Two new developments this past year have made it easier for employers to sue employees in federal court for stealing data from company computers. The most recent is the U.S. Court of Appeals for the Ninth Circuit’s July decision in U.S. v. Nosal interpreting what it means to access a company computer “without authorization” under the Computer Fraud and Abuse Act (CFAA), the federal computer criminal statute. 18 U.S.C. 1030. The other development is the May amendment to the Economic Espionage Act (EEA), the federal criminal trade secrets act, permitting companies to file a federal civil action against individuals who steal the company’s competitively sensitive data. 18 U.S.C. 1831, et. seq.
In December, a divided panel of the U.S. Court of Appeals for the Second Circuit in U.S. v. Valle interpreted the Computer Fraud and Abuse Act to exclude employees who access their employer’s computers. The upshot is that if you are an employee in the Second Circuit and steal data from your employer to commit identity theft or to provide it to a competitor, you cannot be prosecuted by the Department of Justice or sued by your employer under the CFAA.
Although headlines have focused on foreign cyberattacks, plenty are U.S.-based—and can be remedied. Over the past year the national press has repeatedly reported on the vulnerability of our intellectual property to nation-state hackers like China, which have reportedly accessed and stolen highly confidential data by entering computer systems through public websites. Lost in the headlines… Read More
In all jurisdictions the Computer Fraud and Abuse Act (CFAA), 18 U.S.C. 1030, the federal computer crime statute, applies to former employees who steal data from the company computer, but in two federal circuits it does not apply when the theft occurs during employment. The difference in jurisdictions is significant to employers because the CFAA provides a civil remedy for damages and injunctive relief for a company that “suffers damage or loss” by reason of a violation of the CFAA. 18 U.S.C. 1030(g).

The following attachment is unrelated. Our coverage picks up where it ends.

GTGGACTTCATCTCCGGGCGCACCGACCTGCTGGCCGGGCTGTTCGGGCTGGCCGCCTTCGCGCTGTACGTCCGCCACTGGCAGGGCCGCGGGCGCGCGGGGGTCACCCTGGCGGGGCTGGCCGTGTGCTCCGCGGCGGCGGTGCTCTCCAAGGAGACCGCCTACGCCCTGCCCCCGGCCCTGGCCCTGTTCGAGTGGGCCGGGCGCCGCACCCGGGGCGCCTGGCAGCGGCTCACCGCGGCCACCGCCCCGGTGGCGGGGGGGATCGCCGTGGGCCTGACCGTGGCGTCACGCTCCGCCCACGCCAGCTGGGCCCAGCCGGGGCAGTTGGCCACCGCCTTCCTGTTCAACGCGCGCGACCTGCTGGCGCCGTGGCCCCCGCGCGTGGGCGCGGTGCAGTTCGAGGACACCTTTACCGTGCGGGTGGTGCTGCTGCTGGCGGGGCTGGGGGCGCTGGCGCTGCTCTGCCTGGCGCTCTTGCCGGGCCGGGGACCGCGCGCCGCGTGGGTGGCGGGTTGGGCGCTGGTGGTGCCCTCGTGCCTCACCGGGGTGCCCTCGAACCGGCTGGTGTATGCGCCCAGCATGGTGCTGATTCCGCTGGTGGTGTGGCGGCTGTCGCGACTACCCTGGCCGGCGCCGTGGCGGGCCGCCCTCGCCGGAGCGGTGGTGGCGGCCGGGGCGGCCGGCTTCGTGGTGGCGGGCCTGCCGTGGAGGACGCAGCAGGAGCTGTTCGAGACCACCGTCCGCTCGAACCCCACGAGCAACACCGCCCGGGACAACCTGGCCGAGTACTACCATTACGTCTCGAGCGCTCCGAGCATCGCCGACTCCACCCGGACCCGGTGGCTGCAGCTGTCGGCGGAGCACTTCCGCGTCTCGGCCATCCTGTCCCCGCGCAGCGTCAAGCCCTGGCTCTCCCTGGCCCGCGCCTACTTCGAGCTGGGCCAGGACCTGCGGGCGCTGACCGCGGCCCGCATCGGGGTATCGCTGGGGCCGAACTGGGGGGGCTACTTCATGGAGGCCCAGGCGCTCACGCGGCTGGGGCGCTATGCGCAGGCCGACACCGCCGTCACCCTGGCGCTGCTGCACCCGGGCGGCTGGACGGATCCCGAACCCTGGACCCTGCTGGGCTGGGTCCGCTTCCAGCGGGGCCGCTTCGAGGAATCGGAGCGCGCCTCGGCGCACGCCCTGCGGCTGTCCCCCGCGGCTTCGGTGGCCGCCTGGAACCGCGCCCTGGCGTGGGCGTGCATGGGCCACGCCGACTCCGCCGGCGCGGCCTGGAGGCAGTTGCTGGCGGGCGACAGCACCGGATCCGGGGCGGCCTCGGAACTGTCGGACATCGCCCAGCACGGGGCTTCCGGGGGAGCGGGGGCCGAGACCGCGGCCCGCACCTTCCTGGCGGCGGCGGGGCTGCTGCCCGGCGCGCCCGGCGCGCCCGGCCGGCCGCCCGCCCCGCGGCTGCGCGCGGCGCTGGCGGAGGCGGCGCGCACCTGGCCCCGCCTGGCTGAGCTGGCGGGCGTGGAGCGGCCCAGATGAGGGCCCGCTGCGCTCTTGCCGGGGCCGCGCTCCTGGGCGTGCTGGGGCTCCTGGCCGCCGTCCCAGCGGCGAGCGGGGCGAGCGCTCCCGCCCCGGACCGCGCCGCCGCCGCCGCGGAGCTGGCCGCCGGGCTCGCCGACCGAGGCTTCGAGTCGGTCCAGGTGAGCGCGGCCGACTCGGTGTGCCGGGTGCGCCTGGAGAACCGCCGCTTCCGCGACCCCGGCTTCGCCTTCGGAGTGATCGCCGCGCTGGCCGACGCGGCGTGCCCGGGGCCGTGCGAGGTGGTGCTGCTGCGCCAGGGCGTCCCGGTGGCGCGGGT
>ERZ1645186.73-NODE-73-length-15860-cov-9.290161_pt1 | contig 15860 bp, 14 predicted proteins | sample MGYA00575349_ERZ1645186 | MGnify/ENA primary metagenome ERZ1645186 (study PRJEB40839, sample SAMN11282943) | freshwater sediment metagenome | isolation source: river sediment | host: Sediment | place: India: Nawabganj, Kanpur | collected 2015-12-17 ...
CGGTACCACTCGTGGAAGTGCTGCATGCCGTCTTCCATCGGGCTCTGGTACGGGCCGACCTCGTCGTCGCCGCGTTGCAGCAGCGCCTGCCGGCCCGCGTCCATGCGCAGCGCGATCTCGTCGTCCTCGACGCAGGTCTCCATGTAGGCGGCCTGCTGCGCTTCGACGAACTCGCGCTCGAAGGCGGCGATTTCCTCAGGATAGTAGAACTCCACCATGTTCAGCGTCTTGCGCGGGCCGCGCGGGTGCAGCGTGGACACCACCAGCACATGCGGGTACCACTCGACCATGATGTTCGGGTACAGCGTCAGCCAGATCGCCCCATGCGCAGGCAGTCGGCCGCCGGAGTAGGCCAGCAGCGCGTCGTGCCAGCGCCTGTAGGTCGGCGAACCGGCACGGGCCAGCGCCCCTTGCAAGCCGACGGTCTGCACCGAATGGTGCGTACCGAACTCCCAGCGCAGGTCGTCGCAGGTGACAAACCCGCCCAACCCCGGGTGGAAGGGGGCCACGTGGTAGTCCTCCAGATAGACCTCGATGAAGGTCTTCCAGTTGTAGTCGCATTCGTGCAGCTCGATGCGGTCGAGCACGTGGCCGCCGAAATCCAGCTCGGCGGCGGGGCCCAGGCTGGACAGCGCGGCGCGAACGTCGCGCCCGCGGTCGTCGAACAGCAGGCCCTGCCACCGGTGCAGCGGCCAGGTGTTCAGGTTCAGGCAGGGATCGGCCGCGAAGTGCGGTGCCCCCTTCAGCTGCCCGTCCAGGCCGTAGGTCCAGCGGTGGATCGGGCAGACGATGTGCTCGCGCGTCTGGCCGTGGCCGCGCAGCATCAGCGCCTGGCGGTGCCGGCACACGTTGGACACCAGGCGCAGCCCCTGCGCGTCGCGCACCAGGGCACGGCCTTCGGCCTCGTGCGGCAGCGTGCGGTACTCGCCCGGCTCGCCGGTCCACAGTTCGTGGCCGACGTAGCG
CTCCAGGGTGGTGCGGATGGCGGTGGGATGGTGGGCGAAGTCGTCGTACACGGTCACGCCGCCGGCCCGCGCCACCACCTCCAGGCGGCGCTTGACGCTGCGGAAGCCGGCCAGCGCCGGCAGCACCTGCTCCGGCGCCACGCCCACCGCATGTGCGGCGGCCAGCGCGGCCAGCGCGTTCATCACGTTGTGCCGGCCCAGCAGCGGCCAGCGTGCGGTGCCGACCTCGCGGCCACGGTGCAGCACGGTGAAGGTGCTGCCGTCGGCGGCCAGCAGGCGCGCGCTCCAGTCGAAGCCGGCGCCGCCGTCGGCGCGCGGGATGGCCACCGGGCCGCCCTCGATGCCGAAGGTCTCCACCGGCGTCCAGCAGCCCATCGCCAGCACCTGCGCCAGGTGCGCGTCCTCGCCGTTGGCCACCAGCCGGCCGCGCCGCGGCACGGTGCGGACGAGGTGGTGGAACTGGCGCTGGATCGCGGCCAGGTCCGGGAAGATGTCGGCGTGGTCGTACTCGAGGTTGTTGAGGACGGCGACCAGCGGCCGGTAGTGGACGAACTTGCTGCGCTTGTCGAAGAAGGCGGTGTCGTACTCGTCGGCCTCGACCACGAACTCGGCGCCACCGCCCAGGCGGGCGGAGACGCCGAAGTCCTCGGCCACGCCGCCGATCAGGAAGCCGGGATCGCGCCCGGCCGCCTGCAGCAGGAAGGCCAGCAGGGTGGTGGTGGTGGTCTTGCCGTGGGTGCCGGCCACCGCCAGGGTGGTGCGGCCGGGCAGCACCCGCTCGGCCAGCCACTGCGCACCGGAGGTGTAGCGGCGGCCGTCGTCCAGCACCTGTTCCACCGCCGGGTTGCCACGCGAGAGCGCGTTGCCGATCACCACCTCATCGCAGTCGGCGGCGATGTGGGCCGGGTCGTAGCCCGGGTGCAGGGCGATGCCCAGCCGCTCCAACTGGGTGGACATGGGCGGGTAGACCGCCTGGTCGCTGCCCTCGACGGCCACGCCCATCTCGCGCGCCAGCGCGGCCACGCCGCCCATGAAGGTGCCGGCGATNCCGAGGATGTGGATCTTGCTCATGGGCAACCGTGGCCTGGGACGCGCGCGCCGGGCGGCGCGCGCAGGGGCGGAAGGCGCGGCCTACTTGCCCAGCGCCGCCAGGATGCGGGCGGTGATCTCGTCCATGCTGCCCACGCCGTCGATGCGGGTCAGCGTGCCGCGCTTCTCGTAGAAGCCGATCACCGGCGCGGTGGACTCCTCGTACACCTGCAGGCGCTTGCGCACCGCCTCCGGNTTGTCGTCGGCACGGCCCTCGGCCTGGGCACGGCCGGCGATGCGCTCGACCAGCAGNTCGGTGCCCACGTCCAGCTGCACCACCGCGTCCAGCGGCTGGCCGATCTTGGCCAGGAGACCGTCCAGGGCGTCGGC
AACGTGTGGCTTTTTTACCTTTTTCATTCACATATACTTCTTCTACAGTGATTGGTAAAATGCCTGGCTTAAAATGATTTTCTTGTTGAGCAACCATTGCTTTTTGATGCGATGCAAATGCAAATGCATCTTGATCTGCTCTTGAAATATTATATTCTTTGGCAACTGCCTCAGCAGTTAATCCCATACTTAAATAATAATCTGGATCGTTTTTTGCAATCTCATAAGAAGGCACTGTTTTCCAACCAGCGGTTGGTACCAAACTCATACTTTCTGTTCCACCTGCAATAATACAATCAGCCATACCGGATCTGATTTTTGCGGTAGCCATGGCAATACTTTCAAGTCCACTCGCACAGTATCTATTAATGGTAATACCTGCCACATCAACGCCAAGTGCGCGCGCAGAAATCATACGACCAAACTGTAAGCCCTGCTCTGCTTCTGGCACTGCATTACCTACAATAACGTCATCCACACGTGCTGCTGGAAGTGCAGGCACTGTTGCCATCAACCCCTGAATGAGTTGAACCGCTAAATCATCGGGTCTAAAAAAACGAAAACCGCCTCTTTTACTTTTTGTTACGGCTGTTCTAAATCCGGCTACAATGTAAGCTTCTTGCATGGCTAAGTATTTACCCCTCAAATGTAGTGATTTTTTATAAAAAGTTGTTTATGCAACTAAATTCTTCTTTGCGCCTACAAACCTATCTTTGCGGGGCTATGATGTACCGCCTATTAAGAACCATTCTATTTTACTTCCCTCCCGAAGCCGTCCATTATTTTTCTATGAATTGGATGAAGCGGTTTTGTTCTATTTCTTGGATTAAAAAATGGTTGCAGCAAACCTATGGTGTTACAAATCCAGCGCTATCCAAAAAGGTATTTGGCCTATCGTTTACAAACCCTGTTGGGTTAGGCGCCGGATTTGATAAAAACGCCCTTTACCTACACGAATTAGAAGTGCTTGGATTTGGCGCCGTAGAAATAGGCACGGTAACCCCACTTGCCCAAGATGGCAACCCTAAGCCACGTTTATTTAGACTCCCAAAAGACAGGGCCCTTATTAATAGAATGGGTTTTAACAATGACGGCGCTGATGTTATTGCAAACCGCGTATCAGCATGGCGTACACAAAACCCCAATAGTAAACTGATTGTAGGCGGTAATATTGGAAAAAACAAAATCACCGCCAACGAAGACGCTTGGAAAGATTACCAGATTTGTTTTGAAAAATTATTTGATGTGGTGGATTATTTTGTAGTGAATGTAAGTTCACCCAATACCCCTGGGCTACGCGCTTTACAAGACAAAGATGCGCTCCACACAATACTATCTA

Last year the U.S. Court of Appeals for the Ninth Circuit in U.S. v. Nosal, 676 F.3d 854 (9th Cir. 2012), disagreed with certain of its sister circuits and narrowly interpret-ed what it means to access the company computer “without authorization,” effec-tively eliminating a company’s ability in that jurisdiction to use the CFAA against current employees. This column will review the conflicting interpretations of the CFAA that distinguishes between current and former employees and the strategies and options companies can employ to navigate this conflict.
At issue is whether the Computer Fraud and Abuse Act applies to data theft by employees; the circuits are split. BY Nick Akerman On July 26, the U.S. Court of Appeals for the Fourth Circuit became the first circuit to adopt the Ninth Circuit’s holding in U.S. v. Nosal, 676 F.3d 854 (9th Cir. 2012),… Read More
Yesterday the 9th Circuit Court of Appeals issued an opinion holding that limiting an employee’s access to the company computers solely for business purposes, i.e. not stealing the data for a competitor, cannot be the predicate for a violation of the federal computer crime statute, the Computer Fraud and Abuse Act (“CFAA”), Title 18, U.S. C. § 1030. U.S. v. Nosal, 2012 WL 1176119 (9th Cir. April 10, 2012). The CFAA makes it a crime in various instances to access a computer “without authorization” or to have “exceeded authorized access” to obtain information from the computer and permits those, including companies, who are victims of violations of the statute to bring a civil action against the perpetrators. Acknowledging that its decision conflicts with the 5th, 7th and 11th Circuits, there is a good chance the Supreme Court will have the final say on this issue if the Department of Justice decides to appeal. As the dissent pointed out, this decision is counter to the common sense notion that a “bank teller is entitled to access a bank’s money for legitimate purposes, but not to take the bank’s money for himself.”
On December 15, 2011, the 9th Circuit Court of Appeals heard argument en banc in U.S. v. Nosal, 642 F.3d 781 (9th Cir. 2011), reh’g en banc granted (Oct. 27, 2011). As expected, the oral argument focused on the meaning of unauthorized access under the Computer Fraud and Abuse Act. The issue is whether an… Read More
Four separate circuit court rulings this year enhanced the ability of businesses to use Computer Fraud and Abuse Act. To print or view this article as a pdf go to: link By Nick Akerman Four recent decisions handed down by four different federal courts of appeals during the past year have, in combination, greatly… Read More
On October 27, 2011, the 9th Circuit Court of Appeals ordered that U.S. v. Nosal be reheard en banc by all of the Appeals Court judges and that the “three-judge panel opinion [in U.S. v. Nosal, 642 F.3d 781 (9th Cir. 2011)] shall not be cited as precedent by or to any court of the… Read More